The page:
7. Strategy Layer

The strategy elements are typically used to model the strategic direction and choices of an enterprise, as far as the impact on its architecture is concerned. They can be used to express how the enterprise wants to create value for its stakeholders, the capabilities it needs, the resources needed to support these capabilities, as well as how it plans to configure and use these capabilities and resources to achieve its aims (see Chapter 6). Strategy elements are used to model the strategic direction and choices of the enterprise, whereas Business Layer elements (Chapter 8) are used to model the operational organization of an enterprise.

Intentionally, the set of elements in the Strategy Layer is kept as small and simple as possible. The Strategy elements are more abstract than the Business elements. The Strategy Layer abstracts from the difference between active and passive structure, and from the internal/external distinction in the Business, Application, and Technology layers. Unlike these layers, it therefore does not have service or interface elements.

7.1. Strategy Elements Metamodel

Figure 46 gives an overview of the strategy elements and their relationships. Note that “Course of Action” is a behavior element but not a strategy behavior element, because it models a different type of behavior and has a different set of relationships.

fig Strategy Elements Metamodel
Figure 46. Strategy Elements Metamodel
This figure does not show all permitted relationships; every element in the language can have composition, aggregation, and specialization relationships with elements of the same type. Furthermore, there are indirect relationships that can be derived, as explained in Section 5.7. The full specification of permitted relationships can be found in Appendix B.

7.2. Structure Elements

7.2.1. Resource

A resource represents an asset owned or controlled by an individual or organization.

Resources are a central concept in the field of strategic management, economics, computer science, portfolio management, and more. They are often recognized along with capabilities, to be sources of competitive advantage for organizations. Resources are analyzed in terms of strengths and weaknesses, and considered when implementing strategies. Due to resources being limited, they can often be a deciding factor for choosing which strategy, goal, and project to implement and in which order. Resources can be classified in different ways; including tangible assets, intangible assets, and human assets. Examples of tangible assets include financial assets (cash, securities, borrowing capacity, etc.) and physical assets (plant, equipment, land, mineral reserves, etc.). Examples of intangible assets include technology assets (patents, copyrights, trade secrets, etc.), reputation assets (brand, relationships, etc.), and culture assets. Examples of human assets include skills/know-how, capacity for communication and collaboration, and motivation.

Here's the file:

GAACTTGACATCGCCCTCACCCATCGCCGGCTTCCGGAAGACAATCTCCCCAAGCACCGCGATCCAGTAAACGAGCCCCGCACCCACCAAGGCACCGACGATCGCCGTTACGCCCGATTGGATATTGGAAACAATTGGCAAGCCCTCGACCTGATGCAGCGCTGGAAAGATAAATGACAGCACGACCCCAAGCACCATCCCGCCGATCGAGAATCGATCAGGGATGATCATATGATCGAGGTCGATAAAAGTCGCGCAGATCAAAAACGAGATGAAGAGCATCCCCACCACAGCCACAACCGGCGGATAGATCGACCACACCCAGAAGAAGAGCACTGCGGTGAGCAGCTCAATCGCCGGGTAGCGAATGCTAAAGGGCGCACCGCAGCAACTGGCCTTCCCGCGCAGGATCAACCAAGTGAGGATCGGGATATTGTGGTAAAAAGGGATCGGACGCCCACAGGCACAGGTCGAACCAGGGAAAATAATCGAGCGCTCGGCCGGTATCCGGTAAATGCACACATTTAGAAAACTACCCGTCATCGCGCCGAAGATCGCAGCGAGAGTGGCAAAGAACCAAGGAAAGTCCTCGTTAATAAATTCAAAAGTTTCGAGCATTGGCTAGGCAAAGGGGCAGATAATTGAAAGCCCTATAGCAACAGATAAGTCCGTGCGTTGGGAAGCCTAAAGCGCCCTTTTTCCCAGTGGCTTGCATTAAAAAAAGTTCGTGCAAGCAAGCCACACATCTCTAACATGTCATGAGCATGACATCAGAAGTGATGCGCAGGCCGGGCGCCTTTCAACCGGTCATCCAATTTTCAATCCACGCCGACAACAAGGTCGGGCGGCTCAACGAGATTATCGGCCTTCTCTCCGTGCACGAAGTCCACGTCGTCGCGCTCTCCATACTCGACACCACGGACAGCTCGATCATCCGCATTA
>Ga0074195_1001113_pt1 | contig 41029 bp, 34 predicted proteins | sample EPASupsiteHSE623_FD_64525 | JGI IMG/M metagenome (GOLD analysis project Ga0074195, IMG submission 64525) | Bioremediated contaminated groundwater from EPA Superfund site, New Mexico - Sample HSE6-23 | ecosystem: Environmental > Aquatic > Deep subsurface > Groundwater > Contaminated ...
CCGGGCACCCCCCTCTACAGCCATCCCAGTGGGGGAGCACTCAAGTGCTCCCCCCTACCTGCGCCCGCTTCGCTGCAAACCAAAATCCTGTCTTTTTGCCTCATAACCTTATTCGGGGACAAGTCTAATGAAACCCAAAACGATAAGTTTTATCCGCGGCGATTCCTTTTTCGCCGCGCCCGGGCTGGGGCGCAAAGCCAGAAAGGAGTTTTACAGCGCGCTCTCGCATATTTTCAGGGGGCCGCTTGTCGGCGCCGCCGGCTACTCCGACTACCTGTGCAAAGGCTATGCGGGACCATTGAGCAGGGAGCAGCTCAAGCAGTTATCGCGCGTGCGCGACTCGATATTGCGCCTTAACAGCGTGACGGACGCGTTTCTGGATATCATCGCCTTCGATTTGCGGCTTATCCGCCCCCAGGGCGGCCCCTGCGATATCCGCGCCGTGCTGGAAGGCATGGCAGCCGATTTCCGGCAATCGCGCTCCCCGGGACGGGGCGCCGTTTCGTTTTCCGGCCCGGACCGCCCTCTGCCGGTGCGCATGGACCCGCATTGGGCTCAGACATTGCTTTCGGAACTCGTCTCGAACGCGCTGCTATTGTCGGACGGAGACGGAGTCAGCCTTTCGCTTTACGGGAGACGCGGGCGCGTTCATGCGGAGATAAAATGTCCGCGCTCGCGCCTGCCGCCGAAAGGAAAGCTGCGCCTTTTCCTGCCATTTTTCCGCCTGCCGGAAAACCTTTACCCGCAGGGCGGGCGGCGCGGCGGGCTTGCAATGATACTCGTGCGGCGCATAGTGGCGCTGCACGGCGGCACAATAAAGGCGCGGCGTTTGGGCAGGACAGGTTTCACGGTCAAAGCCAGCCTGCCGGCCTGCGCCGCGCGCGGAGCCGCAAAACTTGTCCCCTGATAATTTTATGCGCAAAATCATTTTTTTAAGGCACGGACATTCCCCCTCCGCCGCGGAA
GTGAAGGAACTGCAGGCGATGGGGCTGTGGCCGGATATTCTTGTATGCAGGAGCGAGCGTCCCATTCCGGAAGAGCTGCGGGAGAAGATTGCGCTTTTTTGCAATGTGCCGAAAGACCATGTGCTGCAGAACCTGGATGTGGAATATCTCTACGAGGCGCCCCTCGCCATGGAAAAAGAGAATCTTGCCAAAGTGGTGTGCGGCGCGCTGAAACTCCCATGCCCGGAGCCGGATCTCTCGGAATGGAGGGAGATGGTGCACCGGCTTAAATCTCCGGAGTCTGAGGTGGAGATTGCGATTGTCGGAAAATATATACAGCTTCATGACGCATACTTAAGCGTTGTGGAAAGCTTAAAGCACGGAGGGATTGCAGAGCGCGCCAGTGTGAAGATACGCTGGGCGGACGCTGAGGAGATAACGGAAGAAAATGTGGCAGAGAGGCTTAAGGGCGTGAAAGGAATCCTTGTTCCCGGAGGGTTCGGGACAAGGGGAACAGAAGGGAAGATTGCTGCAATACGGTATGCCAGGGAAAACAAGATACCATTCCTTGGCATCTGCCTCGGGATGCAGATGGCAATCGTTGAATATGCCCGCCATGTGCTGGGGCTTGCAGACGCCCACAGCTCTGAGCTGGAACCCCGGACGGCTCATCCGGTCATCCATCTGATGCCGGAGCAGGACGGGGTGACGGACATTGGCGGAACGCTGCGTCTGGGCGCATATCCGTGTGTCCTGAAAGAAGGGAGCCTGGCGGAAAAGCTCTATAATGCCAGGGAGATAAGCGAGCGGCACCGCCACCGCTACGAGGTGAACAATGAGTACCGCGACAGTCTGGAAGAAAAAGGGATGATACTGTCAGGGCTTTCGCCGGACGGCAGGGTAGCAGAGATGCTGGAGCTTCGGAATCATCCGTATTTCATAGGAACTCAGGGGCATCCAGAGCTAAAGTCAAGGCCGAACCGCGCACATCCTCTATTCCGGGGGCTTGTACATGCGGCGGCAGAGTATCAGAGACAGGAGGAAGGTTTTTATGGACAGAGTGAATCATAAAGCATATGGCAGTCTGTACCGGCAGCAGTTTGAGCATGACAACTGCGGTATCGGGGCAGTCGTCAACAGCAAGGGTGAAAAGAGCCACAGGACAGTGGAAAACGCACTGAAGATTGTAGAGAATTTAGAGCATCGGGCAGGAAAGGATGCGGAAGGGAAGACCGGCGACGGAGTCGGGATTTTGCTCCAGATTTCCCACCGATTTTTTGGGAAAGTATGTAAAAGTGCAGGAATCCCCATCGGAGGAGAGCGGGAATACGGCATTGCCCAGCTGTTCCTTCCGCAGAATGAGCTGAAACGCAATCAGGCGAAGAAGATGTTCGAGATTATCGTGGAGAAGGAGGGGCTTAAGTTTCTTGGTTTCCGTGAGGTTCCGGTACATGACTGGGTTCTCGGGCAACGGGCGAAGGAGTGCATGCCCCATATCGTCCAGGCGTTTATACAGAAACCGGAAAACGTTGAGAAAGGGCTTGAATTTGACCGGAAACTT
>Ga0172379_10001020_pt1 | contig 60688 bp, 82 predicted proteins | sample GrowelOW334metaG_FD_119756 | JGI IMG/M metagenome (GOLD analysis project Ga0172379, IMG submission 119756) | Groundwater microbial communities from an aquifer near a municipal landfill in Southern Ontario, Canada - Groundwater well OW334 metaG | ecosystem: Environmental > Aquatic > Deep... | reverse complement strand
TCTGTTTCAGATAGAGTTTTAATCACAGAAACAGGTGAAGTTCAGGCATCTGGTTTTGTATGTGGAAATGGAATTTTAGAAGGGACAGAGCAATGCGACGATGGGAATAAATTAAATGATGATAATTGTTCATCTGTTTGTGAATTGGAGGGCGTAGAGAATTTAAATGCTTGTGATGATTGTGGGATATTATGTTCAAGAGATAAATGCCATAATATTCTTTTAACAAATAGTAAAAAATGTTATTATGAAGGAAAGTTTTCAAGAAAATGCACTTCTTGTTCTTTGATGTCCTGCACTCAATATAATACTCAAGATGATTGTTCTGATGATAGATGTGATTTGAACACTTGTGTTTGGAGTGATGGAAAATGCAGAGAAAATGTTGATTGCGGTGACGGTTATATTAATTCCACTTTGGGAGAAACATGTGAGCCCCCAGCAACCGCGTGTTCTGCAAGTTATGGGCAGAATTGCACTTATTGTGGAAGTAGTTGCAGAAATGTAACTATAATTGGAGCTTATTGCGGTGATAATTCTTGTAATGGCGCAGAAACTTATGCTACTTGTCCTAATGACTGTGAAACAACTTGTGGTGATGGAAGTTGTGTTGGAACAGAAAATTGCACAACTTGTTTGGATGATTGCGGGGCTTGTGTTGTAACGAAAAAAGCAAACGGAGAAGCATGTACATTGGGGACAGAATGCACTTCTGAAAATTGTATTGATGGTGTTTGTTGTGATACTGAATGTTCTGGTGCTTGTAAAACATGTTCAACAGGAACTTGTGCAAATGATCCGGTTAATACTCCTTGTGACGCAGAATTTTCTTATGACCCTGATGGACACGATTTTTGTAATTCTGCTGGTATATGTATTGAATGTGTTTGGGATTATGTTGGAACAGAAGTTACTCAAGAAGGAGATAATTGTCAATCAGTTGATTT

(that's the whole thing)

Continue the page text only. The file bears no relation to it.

Resources are realized by active and passive structure elements and are therefore classified as structures that are neither active nor passive. The name of a resource should preferably be a noun.

fig Resource Notation
Figure 47. Resource Notation

7.3. Behavior Elements

7.3.1. Capability

A capability represents an ability that an active structure element, such as an organization, person, or system, possesses.

In the field of business, strategic thinking and planning delivers strategies and high-level goals that are often not directly implementable in the architecture of an organization. These long-term or generic plans need to be specified and made actionable in a way that both business leaders and Enterprise Architects can relate to, and at a relatively high abstraction level.

Capabilities help to reduce this gap by focusing on business outcomes. On the one hand, they provide a high-level view of the current and desired abilities of an organization, in relation to its strategy and its environment. On the other hand, they are realized by various elements (people, processes, systems, and so on) that can be described, designed, and implemented using Enterprise Architecture approaches. Capabilities may also have serving relationships; for example, to denote that one capability contributes to another.

Capabilities are classified as behavior in the ArchiMate language because they describe abilities: what the enterprise can (is able to) do (now or in the future). Capabilities are expressed in general, high-level terms that are typically realized by a combination of organization, people, processes, information, and technology. For example, business planning, customer management, or asset management [21]. This capability concept corresponds to the business capability in the TOGAF framework [6].

Capabilities are typically aimed at achieving some goal. Capabilities are themselves realized by core elements. To denote that a set of core elements together realizes a capability, grouping can be used.

Capabilities are often used for capability-based planning, to describe their evolution over time. To model such so-called capability increments, the specialization relationship can be used to denote that a certain capability increment is a specific version of that capability. Aggregating those increments and the core elements that realize them in plateaus (see Section 12.2.4) can be used to model the evolution of the capabilities.

The name of a capability should emphasize “what we do” rather than “how we do it”. Typically, it should be expressed as a compound noun or gerund (-ing form of verb); e.g., “Risk Management”, “Market Development”, “Product Engineering”, etc.

fig Capability Notation
Figure 48. Capability Notation

7.3.2. Value Stream

A value stream represents a sequence of activities that create an overall result for a customer, stakeholder, or end user.